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Co- Inquiry for Food Systems Transformation

A Co-Inquiry to accelerate Food Systems Transformation

Agriculture and food systems face multiple challenges, such as land degradation and deforestation, climate change and deterioration of farmers’ livelihoods, to name a few. To respond to these challenges, the FACS team is facilitating a co-inquiry exploring how we can accelerate systemic change in global food and agricultural systems. Through different cycles and together with leading systems thinkers and practitioners the co-inquiry process have generated powerful individual and collective learning and insights.

The co-inquiry originally convened 40 participants around the question “how can we work more systemically to accelerate progress towards a more sustainable food system.” 

The insights from Cycle 1 were synthesized into ten key insights:

  1. Systemic approaches require more flexibility and room for adaptation
  2. Systemic change is actively resisted in the field, as are systemic approaches
  3. At the same time, there is an opening to strengthen field-wide capacity for systemic approaches to change
  4. We can learn from current examples of small and large scale systemic approaches that work
  5. There is still a need to provide further proof for the efficacy of systemic approaches
  6. Greater inclusion of stakeholders from across the system strengthens systemic change but often doesn’t happen for various reasons
  7. Shared vision can be a strength or a hindrance
  8. Shared mental models can be a strength or a hindrance
  9. The sustainable development profession itself creates a limiting condition regarding systems change

10.  Paying attention to a process that invites people to engage with heart, mind and soul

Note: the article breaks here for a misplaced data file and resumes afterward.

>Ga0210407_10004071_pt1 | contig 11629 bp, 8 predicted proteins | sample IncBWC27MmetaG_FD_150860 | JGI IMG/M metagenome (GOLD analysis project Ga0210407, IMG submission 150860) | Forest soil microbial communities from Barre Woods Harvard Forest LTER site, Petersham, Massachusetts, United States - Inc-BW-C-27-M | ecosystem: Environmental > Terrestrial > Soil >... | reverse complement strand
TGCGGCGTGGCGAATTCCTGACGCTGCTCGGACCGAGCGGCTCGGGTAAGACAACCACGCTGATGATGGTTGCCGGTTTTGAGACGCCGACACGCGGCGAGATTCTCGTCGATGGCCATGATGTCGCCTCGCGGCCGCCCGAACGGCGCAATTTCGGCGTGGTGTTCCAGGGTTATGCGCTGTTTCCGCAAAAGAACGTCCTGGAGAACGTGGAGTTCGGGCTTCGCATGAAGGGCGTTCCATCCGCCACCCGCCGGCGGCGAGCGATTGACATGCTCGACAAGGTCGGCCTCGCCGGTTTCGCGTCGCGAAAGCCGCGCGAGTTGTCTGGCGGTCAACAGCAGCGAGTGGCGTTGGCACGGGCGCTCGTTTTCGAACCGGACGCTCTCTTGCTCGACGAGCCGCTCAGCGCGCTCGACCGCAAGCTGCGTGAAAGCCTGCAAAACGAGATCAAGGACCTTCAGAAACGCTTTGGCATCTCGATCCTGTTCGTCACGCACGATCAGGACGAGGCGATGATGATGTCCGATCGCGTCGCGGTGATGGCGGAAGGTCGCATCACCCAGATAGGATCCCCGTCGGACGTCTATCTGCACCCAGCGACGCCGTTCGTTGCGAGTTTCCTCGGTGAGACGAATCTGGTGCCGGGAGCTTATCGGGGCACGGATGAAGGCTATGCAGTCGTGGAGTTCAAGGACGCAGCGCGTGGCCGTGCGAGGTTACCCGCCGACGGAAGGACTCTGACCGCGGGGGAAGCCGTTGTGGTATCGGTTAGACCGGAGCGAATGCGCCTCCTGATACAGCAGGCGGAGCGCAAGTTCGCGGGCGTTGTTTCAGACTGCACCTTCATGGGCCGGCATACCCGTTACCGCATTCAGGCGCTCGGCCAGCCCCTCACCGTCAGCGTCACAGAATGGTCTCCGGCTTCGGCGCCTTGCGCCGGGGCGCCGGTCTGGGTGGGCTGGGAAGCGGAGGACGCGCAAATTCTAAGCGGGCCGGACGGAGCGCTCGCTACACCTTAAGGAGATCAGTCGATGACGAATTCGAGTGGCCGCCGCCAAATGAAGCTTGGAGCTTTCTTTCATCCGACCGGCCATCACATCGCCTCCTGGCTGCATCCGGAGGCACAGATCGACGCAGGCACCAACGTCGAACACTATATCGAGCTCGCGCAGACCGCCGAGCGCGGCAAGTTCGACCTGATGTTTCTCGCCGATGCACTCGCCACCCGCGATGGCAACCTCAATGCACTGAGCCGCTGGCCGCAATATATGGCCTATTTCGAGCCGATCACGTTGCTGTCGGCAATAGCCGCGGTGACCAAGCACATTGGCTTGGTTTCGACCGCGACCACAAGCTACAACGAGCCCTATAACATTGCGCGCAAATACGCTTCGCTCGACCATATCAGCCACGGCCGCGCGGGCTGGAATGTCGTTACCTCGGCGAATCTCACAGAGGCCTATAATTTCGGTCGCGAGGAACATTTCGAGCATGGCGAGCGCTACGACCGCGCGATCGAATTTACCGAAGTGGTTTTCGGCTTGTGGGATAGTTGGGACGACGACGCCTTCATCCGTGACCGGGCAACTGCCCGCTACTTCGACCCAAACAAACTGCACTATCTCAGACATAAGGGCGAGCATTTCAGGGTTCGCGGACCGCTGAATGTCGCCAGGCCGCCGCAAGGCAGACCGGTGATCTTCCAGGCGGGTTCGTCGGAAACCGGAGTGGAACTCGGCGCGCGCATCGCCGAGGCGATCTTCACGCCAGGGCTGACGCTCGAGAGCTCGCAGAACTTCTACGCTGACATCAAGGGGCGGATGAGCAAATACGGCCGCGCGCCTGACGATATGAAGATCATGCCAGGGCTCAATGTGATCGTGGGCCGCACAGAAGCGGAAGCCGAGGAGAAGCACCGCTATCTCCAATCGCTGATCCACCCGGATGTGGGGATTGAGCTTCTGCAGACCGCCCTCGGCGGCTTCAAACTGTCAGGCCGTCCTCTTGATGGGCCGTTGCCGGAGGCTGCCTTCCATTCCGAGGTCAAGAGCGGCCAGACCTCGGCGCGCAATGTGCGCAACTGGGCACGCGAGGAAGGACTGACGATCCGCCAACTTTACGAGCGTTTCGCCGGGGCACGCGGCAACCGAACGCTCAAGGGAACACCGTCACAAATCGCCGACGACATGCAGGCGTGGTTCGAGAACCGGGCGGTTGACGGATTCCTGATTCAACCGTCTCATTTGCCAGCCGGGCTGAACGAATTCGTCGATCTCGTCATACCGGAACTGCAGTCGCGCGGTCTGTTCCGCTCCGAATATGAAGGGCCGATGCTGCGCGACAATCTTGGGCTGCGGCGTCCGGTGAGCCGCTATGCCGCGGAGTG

The full report can be found here: How can we work more systemically to accelerate progress toward a more sustainable food system? A Co-Inquiry Process.

 

A second cycle of the co-inquiry took place in 2021 around three sub-themes:

i) Systems change in practice: “How can we apply systems change in practice in the field of food, agriculture and commodities? What do we identify as the enablers and scale factors from positive experiences of systems change?”

ii) Systems leadership: “How can we support the emergence of systems leadership in the field? How can we identify, engage and uplift change agents, local to global?”

iii) Documenting systems change: “How can we capture and share the results and impact of systems change approaches?”

 

The insights from cycle 2 were synthesized into ten key recommended steps to integrate systems thinking into international development programmes working on food and agricultural systems:

1.  Programme design: use adaptive and participatory processes that are more effective in conditions of complexity and uncertainty

2.  Stakeholder participation: shift from telling to listening, using collaborative approaches to designing and implementing solutions

3. Trust and relationships: focus on building stronger trust and relationships as the foundation of effective collaboration

4. Hearts as well as minds: pay greater attention to the psychological and behavioural dimensions of change

5. Politics, power and conflict: acknowledge and work with the realities of power, politics and conflicting perspectives

6. Institutional change: identify and remove institutional barriers to systemic ways of working

7. Systems leadership: identify, connect and build the leadership capacity of leaders and champions from across the system

8. Learning: put deep learning at the heart of programmes to enable improved sense-making and adaptation

9. Facilitation: build and strengthen local facilitation capacity to support effective collaborative action in the longer term

10. Measurement: measure indicators and enablers of systemic change and engage stakeholders in participatory evaluation processes

The full report can be found here: Changing Food Systems: What Systems thinking means for designing and implementing development programmes to catalyze change in food and agricultural systems.

 

In 2022, these recommendations will serve to further proceed with a third cycle of the co-inquiry around the following themes:

i)  Programme Design for Systems Change: “How can we design international development programmes to be more effective in accelerating systemic change in food and agriculture?”

ii) Working with Power and Conflict: “How can we work more effectively with power and conflict in multi-stakeholder processes for changing food and agriculture systems?”

In addition, we intend to launch peer learning groups for practitioners working on systemic change initiatives in food and agriculture and national level co-inquiries.

Kindly contact us if you are interested in the initiative and in future opportunities

Charles O’Malley, UNDP Senior Systems Change Advisor charles.omalley@undp.org